The onion was introduced to North America by Christopher Columbus on his 1492 expedition to Hispaniola. However, they found that strains of wild onions already grew throughout North America. Native American Indians used wild onions in a variety of ways, eating them raw or cooked, as a seasoning or as a vegetable. Such onions were also used in syrups, as poultices, as an ingredient in dyes and even as toys. According to diaries of colonists, bulb onions were planted as soon as the Pilgrim fathers could clear the land in 1648. Onions were also prescribed by doctors in the early 16th century to help with infertility in women, and even dogs, cats and cattle and many other household pets. However, recent evidence has shown that dogs, cats, and other animals should not be given onions in any form, due to toxicity during digestion.

Wide-ranging claims have been made for the effectiveness of onions against conditions ranging from the common cold to heart disease, diabetes, osteoporosis, and other diseases. They contain chemical compounds believed to have anti-inflammatory, anticholesterol, anticancer, and antioxidant properties.   In many parts of the world, onions are used to heal blisters and boils.  Onions may be especially beneficial for women, who are at increased risk for osteoporosis as they go through menopause, by destroying osteoclasts so that they do not break down bone.  An application of raw onion is also said to be helpful in reducing swelling from bee stings.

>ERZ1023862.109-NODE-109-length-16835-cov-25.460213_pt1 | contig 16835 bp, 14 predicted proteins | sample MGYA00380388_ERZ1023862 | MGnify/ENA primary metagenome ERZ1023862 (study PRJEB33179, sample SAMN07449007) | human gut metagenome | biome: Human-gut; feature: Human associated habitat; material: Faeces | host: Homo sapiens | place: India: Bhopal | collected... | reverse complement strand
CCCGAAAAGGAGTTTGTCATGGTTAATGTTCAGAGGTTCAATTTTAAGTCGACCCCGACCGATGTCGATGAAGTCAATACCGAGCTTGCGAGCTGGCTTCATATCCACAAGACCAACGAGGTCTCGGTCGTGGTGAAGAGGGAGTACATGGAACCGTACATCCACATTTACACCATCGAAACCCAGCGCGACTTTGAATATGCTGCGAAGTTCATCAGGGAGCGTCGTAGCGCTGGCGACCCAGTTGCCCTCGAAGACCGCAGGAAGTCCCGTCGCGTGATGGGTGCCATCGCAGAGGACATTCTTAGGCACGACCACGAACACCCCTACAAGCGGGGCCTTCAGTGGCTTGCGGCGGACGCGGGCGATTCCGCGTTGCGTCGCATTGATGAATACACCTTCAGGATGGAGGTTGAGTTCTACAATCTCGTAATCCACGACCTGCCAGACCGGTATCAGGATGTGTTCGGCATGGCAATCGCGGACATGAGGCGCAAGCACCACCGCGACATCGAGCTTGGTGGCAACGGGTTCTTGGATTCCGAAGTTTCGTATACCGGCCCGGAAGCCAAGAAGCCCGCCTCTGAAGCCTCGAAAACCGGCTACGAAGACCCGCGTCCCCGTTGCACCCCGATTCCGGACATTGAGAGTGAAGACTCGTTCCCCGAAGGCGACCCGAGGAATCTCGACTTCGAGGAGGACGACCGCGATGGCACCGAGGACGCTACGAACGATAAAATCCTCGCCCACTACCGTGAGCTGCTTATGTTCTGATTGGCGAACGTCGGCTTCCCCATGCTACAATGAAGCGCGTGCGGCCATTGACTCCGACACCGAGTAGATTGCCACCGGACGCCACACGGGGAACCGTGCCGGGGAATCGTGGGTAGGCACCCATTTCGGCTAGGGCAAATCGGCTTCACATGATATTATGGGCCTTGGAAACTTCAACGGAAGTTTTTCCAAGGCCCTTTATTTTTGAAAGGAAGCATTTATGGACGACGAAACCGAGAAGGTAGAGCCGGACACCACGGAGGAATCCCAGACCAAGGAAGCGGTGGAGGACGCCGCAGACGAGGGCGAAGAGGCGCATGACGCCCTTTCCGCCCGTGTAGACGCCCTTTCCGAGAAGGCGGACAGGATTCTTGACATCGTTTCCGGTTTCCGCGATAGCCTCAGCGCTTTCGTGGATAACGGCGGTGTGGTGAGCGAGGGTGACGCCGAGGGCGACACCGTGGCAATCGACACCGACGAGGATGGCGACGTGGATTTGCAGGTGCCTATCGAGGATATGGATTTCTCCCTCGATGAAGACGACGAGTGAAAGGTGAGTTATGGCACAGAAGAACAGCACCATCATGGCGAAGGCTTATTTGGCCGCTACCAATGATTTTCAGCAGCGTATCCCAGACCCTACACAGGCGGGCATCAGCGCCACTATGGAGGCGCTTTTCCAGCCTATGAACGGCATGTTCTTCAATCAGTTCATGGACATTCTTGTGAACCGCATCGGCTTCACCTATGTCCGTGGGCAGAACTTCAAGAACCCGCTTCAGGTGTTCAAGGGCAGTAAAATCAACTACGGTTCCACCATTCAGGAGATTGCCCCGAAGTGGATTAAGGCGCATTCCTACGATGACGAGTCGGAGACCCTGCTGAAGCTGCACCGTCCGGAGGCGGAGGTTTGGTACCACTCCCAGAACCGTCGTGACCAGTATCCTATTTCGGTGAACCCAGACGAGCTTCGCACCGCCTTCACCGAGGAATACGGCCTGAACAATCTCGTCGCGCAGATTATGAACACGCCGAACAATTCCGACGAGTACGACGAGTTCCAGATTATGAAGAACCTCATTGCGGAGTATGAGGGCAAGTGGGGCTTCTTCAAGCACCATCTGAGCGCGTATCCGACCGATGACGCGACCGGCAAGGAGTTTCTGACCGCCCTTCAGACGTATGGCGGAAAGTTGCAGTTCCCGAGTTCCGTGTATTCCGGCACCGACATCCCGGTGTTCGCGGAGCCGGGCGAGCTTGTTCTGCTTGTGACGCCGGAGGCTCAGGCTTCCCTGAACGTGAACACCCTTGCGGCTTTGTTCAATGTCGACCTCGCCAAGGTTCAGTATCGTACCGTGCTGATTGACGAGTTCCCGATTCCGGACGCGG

As onions are sliced or eaten, cells are broken, allowing enzymes called alliinases to break down amino acid sulphoxides and generate sulphenic acids. A specific sulfenic acid, 1-propenesulfenic acid, formed when onions are cut, is rapidly rearranged by a second enzyme, called the lachrymatory factor synthase or LFS, giving syn-propanethial-S-oxide, a volatile gas known as the onion lachrymatory factor or LF. The LF gas diffuses through the air and eventually reaches the eye, where it activates sensory neurons, creating a stinging sensation. Tear glands produce tears to dilute and flush out the irritant. Chemicals that exhibit such an effect on the eyes are known as lachrymatory agents.